By Neil Pascale
INDIANAPOLIS — Two years ago, it was dominated by off-road vehicles, including a selection of mid-displacement ATVs.
Fast forward to early February and the Dealer Expo booth of Taiwanese manufacturer SYM reflected the vastly changing U.S. powersports retail scene: far fewer quads and an in-depth selection of scooters.
“I expect it to remain that way,” Jonathan Arn, the owner of Carter Bros., the U.S. distributor of SYM, said about the company’s change in product mix.
By adjusting its vehicle mix to reflect the changing U.S. consumer appetite, the distributor has been able to vastly grow its dealer network and retail sales. Arn says SYM surpassed 10,000 unit sales for its scooters in 2008 and far outpaced the industry as a whole in terms of scooter retail sales growth. The Motorcycle Industry Council said its reporting members grew their scooter sales by 41.5 percent in 2008. Arn said SYM’s growth was “far north” of that percentage.
Part of that dramatic climb in sales is due to the company’s growth in its dealer network. Carter went from basically having no dealers committed to carrying SYM products two and a half years ago to having more than 300 today.
“We had a base to build off because Carter had 500 dealers in the market so that expedited the process,” Arn said of Carter Bros., which is known for its go-carts and dune buggies. “We were not starting with nothing.”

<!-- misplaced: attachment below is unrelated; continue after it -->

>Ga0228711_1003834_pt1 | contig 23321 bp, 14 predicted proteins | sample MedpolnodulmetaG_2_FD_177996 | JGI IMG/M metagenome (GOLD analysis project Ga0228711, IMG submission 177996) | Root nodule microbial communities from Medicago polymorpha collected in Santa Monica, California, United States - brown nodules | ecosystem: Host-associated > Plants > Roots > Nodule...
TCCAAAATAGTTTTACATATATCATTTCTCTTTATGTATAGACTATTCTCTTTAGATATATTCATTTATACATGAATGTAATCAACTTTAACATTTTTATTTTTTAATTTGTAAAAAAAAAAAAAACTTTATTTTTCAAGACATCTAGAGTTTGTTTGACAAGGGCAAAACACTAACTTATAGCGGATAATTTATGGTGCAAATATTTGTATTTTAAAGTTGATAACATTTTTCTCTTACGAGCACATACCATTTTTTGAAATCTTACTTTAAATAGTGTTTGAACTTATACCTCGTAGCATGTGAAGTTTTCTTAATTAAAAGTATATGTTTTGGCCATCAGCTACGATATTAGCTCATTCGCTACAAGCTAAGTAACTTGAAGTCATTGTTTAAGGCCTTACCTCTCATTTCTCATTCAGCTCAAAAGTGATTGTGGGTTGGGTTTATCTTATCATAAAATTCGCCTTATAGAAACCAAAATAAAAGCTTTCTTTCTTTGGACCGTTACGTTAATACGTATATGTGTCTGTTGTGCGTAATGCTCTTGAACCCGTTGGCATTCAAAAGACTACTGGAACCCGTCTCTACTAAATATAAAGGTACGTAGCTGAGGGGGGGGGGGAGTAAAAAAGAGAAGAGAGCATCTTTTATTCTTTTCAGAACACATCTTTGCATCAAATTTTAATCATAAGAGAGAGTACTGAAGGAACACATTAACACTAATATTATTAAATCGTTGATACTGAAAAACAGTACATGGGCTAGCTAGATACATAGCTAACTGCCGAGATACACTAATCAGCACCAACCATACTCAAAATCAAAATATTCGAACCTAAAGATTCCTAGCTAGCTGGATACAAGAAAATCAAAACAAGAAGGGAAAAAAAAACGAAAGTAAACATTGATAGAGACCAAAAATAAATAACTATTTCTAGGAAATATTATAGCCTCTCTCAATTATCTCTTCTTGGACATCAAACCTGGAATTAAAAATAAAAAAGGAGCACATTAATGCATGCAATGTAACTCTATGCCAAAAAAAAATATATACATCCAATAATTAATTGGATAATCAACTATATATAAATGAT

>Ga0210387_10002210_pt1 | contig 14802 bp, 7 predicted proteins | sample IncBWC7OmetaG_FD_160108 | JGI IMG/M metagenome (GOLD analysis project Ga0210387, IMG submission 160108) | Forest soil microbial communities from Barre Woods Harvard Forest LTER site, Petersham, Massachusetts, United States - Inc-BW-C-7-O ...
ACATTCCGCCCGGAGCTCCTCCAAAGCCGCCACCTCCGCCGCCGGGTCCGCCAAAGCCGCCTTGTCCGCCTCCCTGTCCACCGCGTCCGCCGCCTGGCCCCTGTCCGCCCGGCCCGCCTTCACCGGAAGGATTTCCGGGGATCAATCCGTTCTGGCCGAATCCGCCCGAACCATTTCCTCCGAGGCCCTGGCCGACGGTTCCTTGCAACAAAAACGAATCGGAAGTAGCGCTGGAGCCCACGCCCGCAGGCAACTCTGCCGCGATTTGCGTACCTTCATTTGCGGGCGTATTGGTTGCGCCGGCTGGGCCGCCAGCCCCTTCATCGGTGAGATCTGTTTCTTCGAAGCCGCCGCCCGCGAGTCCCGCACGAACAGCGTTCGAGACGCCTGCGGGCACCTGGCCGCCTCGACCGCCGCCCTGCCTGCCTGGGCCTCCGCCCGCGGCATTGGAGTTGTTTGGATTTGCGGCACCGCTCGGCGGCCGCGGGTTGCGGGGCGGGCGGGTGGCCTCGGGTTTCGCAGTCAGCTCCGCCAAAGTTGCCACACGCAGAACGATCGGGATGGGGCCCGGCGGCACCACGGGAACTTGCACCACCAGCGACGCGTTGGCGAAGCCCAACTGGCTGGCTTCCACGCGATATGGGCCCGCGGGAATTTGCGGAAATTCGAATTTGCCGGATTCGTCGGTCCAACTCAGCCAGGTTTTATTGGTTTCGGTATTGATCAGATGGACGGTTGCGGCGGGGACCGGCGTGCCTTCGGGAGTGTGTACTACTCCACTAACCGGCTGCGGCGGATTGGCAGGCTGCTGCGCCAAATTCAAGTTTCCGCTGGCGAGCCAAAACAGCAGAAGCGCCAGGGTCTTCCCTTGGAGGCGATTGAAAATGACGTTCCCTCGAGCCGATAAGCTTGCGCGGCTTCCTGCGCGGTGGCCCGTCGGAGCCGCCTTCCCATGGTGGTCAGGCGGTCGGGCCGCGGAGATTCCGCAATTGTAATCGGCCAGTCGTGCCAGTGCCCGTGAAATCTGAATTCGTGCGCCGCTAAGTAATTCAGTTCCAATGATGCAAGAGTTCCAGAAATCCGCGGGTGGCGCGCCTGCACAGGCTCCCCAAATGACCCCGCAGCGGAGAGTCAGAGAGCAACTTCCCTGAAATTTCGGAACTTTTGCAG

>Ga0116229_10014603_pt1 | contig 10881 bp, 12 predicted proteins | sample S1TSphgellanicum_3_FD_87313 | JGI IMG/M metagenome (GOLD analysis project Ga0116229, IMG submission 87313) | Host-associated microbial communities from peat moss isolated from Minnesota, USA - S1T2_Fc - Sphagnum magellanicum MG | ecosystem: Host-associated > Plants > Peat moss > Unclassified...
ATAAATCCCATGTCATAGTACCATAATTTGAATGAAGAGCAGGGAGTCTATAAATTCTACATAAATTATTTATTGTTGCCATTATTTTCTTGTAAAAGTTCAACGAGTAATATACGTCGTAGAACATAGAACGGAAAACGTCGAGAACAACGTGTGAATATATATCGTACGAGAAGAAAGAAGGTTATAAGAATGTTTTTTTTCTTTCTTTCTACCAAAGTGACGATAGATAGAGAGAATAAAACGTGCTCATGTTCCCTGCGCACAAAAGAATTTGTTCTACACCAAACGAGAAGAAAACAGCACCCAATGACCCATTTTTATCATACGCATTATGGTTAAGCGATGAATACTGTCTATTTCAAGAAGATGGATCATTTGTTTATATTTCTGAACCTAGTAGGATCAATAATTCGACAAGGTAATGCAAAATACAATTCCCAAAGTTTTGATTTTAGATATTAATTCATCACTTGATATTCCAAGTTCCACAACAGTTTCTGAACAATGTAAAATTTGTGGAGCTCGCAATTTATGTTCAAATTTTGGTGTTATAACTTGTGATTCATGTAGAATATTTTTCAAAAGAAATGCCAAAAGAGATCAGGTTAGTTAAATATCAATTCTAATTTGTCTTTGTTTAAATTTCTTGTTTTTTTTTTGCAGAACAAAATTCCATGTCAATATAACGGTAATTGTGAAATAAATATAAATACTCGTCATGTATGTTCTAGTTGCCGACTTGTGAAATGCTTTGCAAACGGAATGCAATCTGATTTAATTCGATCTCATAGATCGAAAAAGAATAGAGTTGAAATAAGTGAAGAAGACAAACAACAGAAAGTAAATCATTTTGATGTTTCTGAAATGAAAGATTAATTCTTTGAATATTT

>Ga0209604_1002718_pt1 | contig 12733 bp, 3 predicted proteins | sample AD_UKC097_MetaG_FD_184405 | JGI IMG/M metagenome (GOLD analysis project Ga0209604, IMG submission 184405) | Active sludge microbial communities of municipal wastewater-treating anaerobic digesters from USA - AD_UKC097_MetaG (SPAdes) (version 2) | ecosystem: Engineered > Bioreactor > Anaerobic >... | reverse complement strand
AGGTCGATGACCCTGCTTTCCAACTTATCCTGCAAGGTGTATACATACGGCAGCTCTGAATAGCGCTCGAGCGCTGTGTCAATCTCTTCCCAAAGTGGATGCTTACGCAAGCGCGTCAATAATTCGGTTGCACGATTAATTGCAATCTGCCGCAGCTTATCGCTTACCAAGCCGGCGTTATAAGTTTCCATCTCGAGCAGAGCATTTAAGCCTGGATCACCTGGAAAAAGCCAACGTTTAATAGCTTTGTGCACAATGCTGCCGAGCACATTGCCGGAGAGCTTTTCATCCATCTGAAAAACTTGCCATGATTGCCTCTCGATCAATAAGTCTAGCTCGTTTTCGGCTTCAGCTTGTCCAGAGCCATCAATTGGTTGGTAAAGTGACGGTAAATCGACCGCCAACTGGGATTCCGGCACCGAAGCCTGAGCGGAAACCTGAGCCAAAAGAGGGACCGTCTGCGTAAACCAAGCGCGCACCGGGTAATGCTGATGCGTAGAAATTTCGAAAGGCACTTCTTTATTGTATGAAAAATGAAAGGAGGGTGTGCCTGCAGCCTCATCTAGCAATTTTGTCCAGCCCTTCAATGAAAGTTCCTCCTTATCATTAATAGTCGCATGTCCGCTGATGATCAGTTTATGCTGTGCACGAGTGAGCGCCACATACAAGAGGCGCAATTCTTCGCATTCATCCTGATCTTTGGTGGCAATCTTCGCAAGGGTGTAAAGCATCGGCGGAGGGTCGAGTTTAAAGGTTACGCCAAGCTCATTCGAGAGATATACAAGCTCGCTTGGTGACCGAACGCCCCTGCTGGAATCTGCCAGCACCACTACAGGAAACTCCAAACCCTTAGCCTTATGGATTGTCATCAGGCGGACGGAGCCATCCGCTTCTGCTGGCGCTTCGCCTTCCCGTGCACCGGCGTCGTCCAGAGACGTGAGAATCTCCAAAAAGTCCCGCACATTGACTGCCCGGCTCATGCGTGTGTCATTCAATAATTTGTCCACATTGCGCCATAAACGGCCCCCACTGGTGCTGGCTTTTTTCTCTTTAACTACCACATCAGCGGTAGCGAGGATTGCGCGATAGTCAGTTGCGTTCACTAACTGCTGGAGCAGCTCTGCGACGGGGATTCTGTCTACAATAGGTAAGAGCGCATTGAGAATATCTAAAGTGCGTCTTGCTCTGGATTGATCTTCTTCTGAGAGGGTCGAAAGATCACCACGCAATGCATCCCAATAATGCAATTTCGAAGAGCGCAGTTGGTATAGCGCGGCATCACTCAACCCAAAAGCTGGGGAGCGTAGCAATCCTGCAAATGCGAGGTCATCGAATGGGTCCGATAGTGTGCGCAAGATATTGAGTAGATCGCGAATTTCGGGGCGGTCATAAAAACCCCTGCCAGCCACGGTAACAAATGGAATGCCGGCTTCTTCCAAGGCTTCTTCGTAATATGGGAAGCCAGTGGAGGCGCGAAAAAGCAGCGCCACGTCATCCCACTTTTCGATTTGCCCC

The dealer network buildup has occurred with not only existing Carter dealers but also with scooter-only dealers as well as traditional franchise dealers.
“A lot of larger OEM dealers, the Japanese dealers, were looking for a very high-quality line, something that has a broader range than what the Japanese are currently offering with similar quality,” Arn said. “I think we’ve seen a lot of growth in that market as well.”
SYM will continue to broaden its dealer network this year with particular emphasis on growing its dealer base in the Northeast and in Texas. Gaps remain in other parts of the country as well after the distributor significantly expanded its dealer network last year in the Northwest and California.
“Even with lower gas prices, I expect the scooter market to stay relatively strong just because in a bad economy it plays into the low-displacement scooter market,” Arn said. “People are looking for a low cost, fuel-efficient mode of transportation that has quality, value and parts support.”
Carter is seeking to meet that type of demand by offering a wide selection of scooters, including the fuel-injected CityCom 300i and the Wolf, a 150cc with retro styling, that will be available this fall.
“We really are very optimistic about the scooter market as well as the small-displacement motorcycle market,” Arn said, noting that optimism is shared by the parent company, SYM, which exports scooters to more than 60 countries out of Taiwan. “I think SYM will be certainly invested more in the way of marketing, advertising and branding awareness in the future.”
For now, scooters make up the dominant element of the SYM product mix being exported to the United States. Arn believes that scooters make up roughly 75 percent of the SYM product line being sent to the United States, a huge difference from just two years ago.
“Right now, we are focusing on what is moving in the marketplace and on dealer showroom floors, and that is scooters and motorcycles,” Arn said.
SYM changes with the U.S. marketplace
By Neil Pascale